Sunday, October 10, 2004
Support for the Crackdowns on Prostitution in Korea
First there is the crackdown by the Korean authorities, one that has been met with large protests by prostitutes. A separate (but perhaps not unconnected) reform is a plan to alter the US Military Code of Justice, to make it punishable by up to one year in jail and a dishonorable discharge for soldiers to patronize a prostitute. The Department of Defense paper, Stars and Stripes, finds some support for the second reform among Filipina bar girls in South Korea. Things have quieted down in Tongduchon, Korea, too, "since the deployment of 3,600 2nd Infantry Division troops to Iraq in August."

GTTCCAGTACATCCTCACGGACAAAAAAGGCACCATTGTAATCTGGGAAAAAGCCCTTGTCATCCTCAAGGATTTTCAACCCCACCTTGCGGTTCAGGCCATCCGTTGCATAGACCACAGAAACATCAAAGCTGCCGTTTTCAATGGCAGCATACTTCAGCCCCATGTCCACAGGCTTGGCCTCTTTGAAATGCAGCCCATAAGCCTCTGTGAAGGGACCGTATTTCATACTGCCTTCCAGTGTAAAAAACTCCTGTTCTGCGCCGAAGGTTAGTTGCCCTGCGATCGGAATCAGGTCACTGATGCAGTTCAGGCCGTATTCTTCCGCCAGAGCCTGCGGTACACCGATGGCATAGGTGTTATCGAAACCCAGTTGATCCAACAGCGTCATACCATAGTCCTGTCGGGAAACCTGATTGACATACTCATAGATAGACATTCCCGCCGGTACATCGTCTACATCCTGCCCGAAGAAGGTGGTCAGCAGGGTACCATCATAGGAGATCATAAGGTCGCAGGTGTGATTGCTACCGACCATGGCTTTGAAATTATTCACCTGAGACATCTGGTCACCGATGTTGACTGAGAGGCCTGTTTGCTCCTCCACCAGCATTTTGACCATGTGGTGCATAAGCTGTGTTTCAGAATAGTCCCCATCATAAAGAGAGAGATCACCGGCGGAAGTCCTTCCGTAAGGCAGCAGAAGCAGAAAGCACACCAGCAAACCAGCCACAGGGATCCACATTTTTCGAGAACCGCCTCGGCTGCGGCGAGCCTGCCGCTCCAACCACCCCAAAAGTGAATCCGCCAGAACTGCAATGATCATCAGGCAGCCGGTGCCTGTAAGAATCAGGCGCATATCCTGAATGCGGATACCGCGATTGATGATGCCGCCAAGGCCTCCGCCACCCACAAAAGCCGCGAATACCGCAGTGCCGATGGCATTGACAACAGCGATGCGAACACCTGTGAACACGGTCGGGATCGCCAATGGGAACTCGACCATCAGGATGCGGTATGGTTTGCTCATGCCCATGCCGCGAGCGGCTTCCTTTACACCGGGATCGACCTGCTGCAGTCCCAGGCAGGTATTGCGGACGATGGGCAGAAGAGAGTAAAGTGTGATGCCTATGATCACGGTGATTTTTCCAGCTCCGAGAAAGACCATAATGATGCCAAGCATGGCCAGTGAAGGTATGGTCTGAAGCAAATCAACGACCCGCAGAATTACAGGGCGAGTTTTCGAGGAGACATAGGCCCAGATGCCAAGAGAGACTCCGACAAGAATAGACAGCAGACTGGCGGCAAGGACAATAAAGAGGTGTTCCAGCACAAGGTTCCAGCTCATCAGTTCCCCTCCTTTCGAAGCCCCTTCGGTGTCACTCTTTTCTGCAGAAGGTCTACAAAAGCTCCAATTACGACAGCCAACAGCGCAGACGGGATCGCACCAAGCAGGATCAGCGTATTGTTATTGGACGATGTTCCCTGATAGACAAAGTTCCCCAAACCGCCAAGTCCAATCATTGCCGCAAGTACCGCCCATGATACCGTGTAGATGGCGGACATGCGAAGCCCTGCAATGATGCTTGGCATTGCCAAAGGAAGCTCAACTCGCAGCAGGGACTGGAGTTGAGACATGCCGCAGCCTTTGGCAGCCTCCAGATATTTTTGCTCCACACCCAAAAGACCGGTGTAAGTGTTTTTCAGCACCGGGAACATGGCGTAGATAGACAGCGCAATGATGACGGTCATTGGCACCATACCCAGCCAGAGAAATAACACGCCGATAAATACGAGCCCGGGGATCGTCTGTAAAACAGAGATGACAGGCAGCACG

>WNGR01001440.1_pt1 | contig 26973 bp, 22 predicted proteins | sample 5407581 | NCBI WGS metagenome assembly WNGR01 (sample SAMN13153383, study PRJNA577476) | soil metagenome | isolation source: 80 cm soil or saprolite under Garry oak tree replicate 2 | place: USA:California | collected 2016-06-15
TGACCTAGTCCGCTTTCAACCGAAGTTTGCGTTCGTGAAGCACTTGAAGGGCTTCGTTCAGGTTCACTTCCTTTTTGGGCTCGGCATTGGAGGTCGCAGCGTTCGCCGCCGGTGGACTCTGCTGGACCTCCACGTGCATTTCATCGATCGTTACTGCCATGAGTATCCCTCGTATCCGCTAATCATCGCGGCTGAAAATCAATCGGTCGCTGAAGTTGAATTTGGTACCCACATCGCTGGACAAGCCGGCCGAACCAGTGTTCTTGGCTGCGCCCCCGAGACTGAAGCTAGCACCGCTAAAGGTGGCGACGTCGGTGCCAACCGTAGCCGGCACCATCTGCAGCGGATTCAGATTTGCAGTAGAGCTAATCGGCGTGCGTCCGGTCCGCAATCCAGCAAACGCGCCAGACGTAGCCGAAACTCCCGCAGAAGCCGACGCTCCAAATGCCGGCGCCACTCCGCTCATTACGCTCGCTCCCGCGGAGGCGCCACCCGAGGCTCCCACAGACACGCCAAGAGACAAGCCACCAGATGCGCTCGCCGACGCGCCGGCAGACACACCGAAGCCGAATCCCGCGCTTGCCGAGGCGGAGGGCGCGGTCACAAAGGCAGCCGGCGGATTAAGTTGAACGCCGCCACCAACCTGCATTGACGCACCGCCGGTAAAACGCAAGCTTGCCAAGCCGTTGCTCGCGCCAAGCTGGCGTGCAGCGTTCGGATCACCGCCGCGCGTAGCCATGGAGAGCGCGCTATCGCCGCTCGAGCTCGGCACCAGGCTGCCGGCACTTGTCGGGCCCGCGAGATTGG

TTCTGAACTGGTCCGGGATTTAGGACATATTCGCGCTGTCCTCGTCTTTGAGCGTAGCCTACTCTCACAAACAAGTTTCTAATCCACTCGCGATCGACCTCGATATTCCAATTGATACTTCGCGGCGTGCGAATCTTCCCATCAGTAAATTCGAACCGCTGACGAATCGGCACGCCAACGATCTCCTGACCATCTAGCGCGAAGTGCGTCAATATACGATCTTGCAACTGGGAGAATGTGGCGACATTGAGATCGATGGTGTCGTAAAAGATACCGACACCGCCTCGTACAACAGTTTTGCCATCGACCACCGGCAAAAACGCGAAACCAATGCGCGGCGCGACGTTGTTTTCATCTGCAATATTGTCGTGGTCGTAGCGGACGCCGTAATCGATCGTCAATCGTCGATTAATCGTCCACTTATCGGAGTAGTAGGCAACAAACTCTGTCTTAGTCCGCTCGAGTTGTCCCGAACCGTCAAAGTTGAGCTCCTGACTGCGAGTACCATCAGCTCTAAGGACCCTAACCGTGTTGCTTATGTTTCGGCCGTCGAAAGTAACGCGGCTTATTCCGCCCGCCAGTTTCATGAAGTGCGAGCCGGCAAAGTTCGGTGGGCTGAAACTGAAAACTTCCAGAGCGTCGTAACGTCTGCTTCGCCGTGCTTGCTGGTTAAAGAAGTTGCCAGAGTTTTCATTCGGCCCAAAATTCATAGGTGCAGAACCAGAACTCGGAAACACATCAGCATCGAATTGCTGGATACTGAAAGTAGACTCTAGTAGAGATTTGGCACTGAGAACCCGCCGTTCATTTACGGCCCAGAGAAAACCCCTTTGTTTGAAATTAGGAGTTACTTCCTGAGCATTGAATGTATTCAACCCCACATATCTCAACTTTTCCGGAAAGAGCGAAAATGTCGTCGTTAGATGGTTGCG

Stars and Stripes also provides useful background and a summary of the effects of the enforcement crackdown (including the use of informants that we mentioned last week), which is due to end on October 31. A sample:
While prostitution has been illegal in South Korea since 1948, officials said, it has long been an open and rarely punished practice. Brothel owners operate in the open, with nearly 100 distinct red-light districts throughout the country. The system thrived on bribes and sexual favors, police officials have acknowledged, vowing to change the way they operate.